December 20, 2006

Atheist "Spirituality"

English: A woman walking a prayer labyrinth
English: A woman walking a prayer labyrinth (Photo credit: Wikipedia)
In the social sciences, it is common to distinguish between religion and spirituality. Questionnaires designed to tap these two constructs are fairly different in their content, and the attitudes of many scientists toward spirituality are often kinder than those toward religion. Thus, it is not surprising to encounter someone who claims to be "spiritual but not religious."

Is spirituality an important part of life which we atheists are neglecting at our peril? There certainly are correlations between spirituality and various measures of well-being. Maybe we shouldn't be so hasty to dismiss these findings as little more than evidence that ignorance is bliss.

According to this article in the American Chronicle, atheism is compatible with spirituality. Most definitions of spirituality agree that it has nothing to do with any sort of gods. Despite the unfortunate name, it isn't even about spirits or anything else necessarily supernatural. Rather, it is more about the perception of oneself in relationship to one's environment. A point made in this article is that atheists, even those of us who are also naturalists, can have spiritual experiences through nature.

I suspect every one of you has had experiences that would qualify. There have been many occasions where I have experienced a sense of awe of nature and the universe. Of course, I never felt the need to call these experiences "spiritual." That has always seemed to me to be an unnecessary layer of abstraction. I'd prefer to talk about my feelings of connectedness with other humans, awe of the cosmos, etc. than my spirituality.

If the article is correct, it might be healthy for me to reconsider. Framing our discussions in terms of spirituality (i.e., deliberately using that particular label) might be a good PR move. The author envisions a spiritual atheist movement having more success at wining converts from religion than any of our current approaches. He imagines that a sort of spiritual atheism would show the rest of society that atheists are not so different from our fellow humans. At the same time, he certainly is not suggesting that we stop being scientists, naturalists, skeptics, or atheists.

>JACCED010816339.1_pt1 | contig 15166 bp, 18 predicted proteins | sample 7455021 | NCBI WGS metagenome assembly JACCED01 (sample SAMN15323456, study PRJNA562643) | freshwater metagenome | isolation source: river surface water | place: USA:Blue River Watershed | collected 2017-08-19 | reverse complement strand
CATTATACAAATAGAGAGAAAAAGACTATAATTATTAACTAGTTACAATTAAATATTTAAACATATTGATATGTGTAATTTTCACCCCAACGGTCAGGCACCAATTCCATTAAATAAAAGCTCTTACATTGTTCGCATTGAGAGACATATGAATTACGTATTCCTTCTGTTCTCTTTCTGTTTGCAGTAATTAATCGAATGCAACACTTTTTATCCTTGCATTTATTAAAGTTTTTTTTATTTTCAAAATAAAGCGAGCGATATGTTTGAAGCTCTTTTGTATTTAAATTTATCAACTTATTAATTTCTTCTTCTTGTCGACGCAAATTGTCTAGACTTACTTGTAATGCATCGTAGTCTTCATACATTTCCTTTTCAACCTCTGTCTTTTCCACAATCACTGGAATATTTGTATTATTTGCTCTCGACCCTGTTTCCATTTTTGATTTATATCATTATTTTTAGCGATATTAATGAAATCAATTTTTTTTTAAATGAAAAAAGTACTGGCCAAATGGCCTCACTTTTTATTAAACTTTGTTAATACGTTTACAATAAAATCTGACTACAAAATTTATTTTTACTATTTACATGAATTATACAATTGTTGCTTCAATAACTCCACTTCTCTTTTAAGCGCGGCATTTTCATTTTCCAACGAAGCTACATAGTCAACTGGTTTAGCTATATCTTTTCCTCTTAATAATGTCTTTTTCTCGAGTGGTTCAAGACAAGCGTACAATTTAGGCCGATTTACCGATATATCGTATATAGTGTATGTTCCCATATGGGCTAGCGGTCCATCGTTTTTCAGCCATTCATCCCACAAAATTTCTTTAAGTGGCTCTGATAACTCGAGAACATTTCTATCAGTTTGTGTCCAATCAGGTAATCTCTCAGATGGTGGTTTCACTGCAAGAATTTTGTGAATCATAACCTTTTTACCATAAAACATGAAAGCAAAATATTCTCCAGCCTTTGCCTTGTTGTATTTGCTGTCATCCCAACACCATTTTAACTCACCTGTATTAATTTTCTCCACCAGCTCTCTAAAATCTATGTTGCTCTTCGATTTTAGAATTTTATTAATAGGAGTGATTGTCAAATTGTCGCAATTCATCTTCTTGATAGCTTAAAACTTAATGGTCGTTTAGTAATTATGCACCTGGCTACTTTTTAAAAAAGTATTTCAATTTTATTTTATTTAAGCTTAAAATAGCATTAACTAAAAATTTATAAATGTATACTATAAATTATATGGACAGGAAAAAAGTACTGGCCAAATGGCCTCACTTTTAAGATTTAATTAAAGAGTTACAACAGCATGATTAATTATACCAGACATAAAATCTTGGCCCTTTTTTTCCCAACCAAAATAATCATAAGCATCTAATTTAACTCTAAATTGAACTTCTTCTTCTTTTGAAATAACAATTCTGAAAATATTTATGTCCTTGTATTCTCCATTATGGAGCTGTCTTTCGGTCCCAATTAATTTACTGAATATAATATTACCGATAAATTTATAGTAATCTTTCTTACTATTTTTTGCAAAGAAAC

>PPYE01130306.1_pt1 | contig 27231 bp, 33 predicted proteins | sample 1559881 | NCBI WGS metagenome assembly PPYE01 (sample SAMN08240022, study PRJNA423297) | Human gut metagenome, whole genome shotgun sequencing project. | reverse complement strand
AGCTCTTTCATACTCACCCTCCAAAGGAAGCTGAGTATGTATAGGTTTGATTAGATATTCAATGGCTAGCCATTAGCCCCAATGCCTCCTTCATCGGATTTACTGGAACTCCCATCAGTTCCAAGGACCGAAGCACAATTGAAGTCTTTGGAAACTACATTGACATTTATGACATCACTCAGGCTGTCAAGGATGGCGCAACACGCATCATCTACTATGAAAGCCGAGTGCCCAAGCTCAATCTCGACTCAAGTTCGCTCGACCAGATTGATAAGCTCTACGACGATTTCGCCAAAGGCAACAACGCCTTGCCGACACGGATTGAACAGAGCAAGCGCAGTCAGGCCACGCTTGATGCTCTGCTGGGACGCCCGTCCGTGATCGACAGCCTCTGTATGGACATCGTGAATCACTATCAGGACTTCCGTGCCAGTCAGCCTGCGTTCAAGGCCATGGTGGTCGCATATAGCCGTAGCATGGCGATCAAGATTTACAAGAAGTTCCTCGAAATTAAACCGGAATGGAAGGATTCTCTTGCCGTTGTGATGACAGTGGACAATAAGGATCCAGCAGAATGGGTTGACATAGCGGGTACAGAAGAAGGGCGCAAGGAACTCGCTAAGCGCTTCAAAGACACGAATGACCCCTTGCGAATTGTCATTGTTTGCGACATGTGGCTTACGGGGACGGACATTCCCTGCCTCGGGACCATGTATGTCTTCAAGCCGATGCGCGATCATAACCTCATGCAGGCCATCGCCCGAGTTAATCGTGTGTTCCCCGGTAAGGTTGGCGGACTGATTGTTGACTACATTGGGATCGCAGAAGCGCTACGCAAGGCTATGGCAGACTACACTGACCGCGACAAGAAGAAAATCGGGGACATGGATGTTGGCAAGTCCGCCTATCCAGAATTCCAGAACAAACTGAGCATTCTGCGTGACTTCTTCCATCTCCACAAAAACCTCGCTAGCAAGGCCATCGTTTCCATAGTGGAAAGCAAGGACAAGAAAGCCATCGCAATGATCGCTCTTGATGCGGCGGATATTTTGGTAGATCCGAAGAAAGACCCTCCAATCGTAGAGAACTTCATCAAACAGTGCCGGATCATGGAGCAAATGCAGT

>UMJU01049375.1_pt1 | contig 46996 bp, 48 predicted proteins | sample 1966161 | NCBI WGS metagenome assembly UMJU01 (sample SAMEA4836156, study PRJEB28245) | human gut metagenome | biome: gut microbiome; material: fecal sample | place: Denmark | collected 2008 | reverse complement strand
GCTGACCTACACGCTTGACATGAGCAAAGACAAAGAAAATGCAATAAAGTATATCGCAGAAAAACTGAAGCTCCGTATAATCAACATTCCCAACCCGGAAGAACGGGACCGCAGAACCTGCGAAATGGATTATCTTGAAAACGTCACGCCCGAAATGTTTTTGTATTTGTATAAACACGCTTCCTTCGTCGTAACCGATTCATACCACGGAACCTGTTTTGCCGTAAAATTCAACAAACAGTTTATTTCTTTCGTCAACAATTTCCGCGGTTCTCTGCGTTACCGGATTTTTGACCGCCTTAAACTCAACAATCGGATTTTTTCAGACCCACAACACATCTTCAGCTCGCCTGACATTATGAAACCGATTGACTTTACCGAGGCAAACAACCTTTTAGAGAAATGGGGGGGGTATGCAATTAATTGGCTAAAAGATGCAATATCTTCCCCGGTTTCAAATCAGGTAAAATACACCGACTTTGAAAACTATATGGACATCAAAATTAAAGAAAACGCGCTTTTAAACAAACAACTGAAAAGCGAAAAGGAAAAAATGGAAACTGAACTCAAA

Whatever form this spiritual defense of naturalism takes, it must be unabashedly passionate about science and the scientific method of inquiry. With this must come a fervent skepticism of all things supernatural and a complete rejection of the concept of faith. Faith is the last recourse of the intellectually defeated. When you invoke faith, you admit your belief cannot stand on its own merit, for if the evidence compelled you to believe it, faith would be superfluous. The faith that allows you to believe in a personal, all-merciful God allows your next-door neighbor to believe an invisible dragon is living in his basement, or the fanatic on the bus next to you to believe that a martyr’s death (spectacularly accomplished by blowing himself, and you, to pieces) will send him straight to heaven and into the waiting arms of 72 sex-starved virgins. Either way, you’ve entered the realm of irrationality and, in many cases, severe mental illness. Faith and reason (and, by extension, religion and science) are as incompatible as trust and jealousy or joy and sadness, and it’s high time people of intellect stopped according them equal respect.
I couldn't agree more with the passage quoted above. I also agree with the author that atheists must continue working to dispel the myth that atheism is somehow immoral and meaningless. I believe that this myth, and the historical association of atheism with Communism, remain the most important obstacles to greater acceptance of atheists. While I am still not sure about the merits of using the "spirituality" label, I do agree that we should devote more time to providing examples of the meaning our lives have and how this is actually strengthened by the absence of religion.

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